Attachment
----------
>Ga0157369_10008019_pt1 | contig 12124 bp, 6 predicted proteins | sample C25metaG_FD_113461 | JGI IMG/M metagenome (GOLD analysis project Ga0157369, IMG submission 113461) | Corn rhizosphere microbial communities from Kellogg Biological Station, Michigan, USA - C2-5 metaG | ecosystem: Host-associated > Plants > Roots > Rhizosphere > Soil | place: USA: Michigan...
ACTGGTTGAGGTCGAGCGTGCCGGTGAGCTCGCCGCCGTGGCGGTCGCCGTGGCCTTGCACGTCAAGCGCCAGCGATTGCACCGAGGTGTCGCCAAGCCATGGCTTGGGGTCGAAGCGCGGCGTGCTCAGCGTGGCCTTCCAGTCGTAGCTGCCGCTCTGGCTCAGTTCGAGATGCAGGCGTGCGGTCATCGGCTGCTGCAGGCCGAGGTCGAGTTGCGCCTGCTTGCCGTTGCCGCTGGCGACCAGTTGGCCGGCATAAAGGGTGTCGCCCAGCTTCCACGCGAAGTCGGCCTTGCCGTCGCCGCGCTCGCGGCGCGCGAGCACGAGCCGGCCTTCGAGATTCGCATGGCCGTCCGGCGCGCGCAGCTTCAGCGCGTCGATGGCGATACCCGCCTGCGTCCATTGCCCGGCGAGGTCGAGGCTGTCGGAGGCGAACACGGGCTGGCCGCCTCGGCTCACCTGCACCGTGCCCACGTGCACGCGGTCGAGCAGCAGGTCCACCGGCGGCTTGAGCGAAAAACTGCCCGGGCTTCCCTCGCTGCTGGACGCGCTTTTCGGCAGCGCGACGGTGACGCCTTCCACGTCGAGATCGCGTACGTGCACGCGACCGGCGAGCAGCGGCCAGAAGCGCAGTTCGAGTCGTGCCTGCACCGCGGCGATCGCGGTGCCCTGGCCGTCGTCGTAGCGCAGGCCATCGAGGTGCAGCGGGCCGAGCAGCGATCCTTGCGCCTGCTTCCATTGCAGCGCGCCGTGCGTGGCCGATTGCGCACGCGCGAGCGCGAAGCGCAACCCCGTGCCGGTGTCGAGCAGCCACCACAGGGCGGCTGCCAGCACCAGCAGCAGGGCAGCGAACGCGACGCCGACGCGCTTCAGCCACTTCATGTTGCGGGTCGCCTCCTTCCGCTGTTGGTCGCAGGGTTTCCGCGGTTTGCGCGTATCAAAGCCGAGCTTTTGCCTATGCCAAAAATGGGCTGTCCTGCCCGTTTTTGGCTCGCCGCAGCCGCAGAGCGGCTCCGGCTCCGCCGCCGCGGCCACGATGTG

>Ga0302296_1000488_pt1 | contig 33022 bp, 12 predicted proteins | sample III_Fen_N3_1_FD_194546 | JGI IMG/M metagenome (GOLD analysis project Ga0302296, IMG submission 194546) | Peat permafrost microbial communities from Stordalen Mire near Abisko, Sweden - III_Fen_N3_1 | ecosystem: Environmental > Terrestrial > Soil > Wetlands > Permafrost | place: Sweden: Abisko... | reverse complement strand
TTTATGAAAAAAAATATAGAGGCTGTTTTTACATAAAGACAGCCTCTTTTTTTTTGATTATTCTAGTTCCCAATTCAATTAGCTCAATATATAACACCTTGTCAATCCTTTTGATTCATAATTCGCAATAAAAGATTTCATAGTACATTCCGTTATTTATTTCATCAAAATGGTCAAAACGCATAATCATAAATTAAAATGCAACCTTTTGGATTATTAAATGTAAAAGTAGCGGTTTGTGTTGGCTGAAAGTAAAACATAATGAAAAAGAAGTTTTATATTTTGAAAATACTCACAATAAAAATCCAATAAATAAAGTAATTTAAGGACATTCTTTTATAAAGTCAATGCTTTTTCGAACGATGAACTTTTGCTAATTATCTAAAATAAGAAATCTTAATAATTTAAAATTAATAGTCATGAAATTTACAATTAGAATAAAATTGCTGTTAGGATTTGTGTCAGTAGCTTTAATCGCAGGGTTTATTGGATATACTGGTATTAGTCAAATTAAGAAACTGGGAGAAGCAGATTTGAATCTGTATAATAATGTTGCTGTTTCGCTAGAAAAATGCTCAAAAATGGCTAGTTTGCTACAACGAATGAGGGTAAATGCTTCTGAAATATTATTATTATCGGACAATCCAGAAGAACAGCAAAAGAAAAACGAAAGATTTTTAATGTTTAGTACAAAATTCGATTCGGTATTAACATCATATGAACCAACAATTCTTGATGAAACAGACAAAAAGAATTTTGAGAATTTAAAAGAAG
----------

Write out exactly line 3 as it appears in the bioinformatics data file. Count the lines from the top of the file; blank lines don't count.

>Ga0302296_1000488_pt1 | contig 33022 bp, 12 predicted proteins | sample III_Fen_N3_1_FD_194546 | JGI IMG/M metagenome (GOLD analysis project Ga0302296, IMG submission 194546) | Peat permafrost microbial communities from Stordalen Mire near Abisko, Sweden - III_Fen_N3_1 | ecosystem: Environmental > Terrestrial > Soil > Wetlands > Permafrost | place: Sweden: Abisko... | reverse complement strand